Question: what does having kids and doing a year-list have in common?
I thought I knew the answer to this one, especially after a week like the last one at work but, to be sure, I asked Steve James, who is far better qualified – on both counts – to answer. And, even if he wasn’t, could be relied on to answer convincingly nonetheless. As expected, Steve replied instantly, straight from the hip and with his characteristic supreme confidence. Most unusually, I actually agreed with what he said just for once.2
As further evidence of the veracity of this, I found myself, on 25th May, on Lulu Island. Buoyed up by a Great Reed Warbler before work a few days earlier (only my 5th in spring on the island), it seemed like a good idea the night before; a last chance to sort out Golden Oriole (and so be able to worry about other things come September), flush a Little Bittern from the lake then kick a Sprosser out from somewhere (I saw one in the wild west in early May but this will be the first May I miss them on AD unless…) and, just maybe, following on from last weekend’s bolt from the blue, find a Didric Cuckoo on the back strip and so make up for the near-total dearth of migrants this May on AD in one fell swoop. Well, anyway, that was the plan. I arrived on cue at 0600 armed with my largest hat and three litres of steadily thawing ice, and, five minutes later saw a Marsh Warbler. At 0845, just before I left, I again saw (the same) Marsh Warbler and in between, absolutely nothing. No migrants, no other birds1, no shade, no clouds, no greenery and certainly no indication that this was anything other than complete lunacy. So I paddled back, seeing Lesser Crested Tern and Socotra Cormorant from the kayak and pretty much sacked off (for the spring). The tipping point was adding insult to injury with a 2-minute boot of a flowerbed alongside the nearby mall instantly producing, er, a Marsh Warbler.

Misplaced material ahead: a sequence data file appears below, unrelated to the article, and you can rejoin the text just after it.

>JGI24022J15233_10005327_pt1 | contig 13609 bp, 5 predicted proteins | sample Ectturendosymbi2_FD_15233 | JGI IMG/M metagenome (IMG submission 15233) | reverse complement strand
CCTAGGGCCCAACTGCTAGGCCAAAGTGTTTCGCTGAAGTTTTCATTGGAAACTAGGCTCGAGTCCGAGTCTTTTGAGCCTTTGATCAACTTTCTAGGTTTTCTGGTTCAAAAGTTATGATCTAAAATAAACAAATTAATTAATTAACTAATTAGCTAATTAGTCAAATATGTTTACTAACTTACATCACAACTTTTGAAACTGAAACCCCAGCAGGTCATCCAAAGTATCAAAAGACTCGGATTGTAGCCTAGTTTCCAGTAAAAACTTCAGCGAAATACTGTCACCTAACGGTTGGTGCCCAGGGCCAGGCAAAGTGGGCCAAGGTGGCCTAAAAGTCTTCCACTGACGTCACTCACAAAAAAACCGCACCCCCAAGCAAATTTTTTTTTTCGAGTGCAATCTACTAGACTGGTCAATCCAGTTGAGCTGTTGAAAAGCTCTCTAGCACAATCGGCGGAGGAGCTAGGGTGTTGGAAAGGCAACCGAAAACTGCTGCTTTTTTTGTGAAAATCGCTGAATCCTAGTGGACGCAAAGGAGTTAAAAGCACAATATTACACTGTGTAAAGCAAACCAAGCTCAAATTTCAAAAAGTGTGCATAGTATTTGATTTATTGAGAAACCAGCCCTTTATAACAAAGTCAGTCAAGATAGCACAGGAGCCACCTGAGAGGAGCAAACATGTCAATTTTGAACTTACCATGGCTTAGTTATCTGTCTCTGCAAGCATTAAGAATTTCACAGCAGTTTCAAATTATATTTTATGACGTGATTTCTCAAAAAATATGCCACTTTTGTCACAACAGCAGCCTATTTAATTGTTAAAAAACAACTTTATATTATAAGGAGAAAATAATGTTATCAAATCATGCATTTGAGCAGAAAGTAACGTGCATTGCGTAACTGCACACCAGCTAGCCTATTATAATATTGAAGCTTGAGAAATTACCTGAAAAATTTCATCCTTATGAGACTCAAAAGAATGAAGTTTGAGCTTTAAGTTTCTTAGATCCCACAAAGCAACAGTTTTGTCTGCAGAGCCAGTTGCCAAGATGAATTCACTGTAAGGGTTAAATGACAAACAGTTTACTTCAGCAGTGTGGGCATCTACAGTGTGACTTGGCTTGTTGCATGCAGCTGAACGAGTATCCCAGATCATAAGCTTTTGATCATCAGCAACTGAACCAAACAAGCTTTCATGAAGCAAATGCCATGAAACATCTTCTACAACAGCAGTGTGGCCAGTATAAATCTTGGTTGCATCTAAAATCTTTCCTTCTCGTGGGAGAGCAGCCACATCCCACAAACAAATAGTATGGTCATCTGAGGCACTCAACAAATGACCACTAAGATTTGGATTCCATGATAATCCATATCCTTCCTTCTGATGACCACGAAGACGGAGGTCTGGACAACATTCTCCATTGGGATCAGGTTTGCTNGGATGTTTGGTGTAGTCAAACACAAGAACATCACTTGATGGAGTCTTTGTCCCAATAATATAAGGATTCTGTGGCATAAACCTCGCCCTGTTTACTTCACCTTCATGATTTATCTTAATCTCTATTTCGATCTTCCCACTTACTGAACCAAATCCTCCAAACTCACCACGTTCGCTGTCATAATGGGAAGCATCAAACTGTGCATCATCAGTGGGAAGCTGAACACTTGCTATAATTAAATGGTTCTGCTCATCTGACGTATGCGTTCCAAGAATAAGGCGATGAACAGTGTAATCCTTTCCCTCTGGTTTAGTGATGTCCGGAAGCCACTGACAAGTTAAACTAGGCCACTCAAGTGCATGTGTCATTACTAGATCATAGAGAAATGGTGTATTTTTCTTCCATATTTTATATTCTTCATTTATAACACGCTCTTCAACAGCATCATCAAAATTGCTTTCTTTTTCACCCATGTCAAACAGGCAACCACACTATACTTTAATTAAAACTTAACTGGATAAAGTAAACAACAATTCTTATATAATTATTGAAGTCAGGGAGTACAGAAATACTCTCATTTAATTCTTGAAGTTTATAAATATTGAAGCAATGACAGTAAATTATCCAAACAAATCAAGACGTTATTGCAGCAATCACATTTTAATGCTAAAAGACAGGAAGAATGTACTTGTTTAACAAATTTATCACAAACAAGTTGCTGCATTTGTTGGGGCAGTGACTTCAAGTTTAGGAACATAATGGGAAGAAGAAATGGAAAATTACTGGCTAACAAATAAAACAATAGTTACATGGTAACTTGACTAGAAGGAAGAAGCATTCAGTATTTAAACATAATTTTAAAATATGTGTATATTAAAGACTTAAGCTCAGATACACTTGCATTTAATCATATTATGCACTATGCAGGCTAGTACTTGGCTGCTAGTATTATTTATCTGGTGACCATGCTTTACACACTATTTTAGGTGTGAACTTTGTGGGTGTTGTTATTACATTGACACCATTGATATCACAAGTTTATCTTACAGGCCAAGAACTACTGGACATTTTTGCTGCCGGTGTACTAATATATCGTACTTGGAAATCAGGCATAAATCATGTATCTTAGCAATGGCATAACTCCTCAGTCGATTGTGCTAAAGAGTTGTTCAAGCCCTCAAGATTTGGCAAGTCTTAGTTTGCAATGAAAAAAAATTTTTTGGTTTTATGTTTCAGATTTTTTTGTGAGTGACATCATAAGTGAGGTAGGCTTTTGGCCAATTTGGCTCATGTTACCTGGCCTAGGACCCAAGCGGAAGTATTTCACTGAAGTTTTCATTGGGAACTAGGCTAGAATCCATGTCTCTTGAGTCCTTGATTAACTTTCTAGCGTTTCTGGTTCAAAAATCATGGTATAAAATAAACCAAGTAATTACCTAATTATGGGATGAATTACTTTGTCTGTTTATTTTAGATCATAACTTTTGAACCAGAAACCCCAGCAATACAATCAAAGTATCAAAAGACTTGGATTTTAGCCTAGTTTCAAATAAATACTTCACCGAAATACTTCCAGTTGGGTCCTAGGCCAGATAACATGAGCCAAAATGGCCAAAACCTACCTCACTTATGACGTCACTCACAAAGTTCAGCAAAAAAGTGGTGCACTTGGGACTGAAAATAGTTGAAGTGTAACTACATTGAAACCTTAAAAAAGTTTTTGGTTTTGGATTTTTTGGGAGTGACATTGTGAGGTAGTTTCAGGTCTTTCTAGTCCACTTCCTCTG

So the moral is… quit while you are ahead. After the May 18th Ye Gods! Calidrid incident, where shurely I used up most of this year’s luck in one go, the writing was clearly on the wall. It said River Warbler? Get real!
Total so far - 165 (93%)
Last addition – Great Reed Warbler (23rd May)
1 With apologies to those four fine Chestnut-bellied Sandgrouse.
2 Both totally screw up your brain.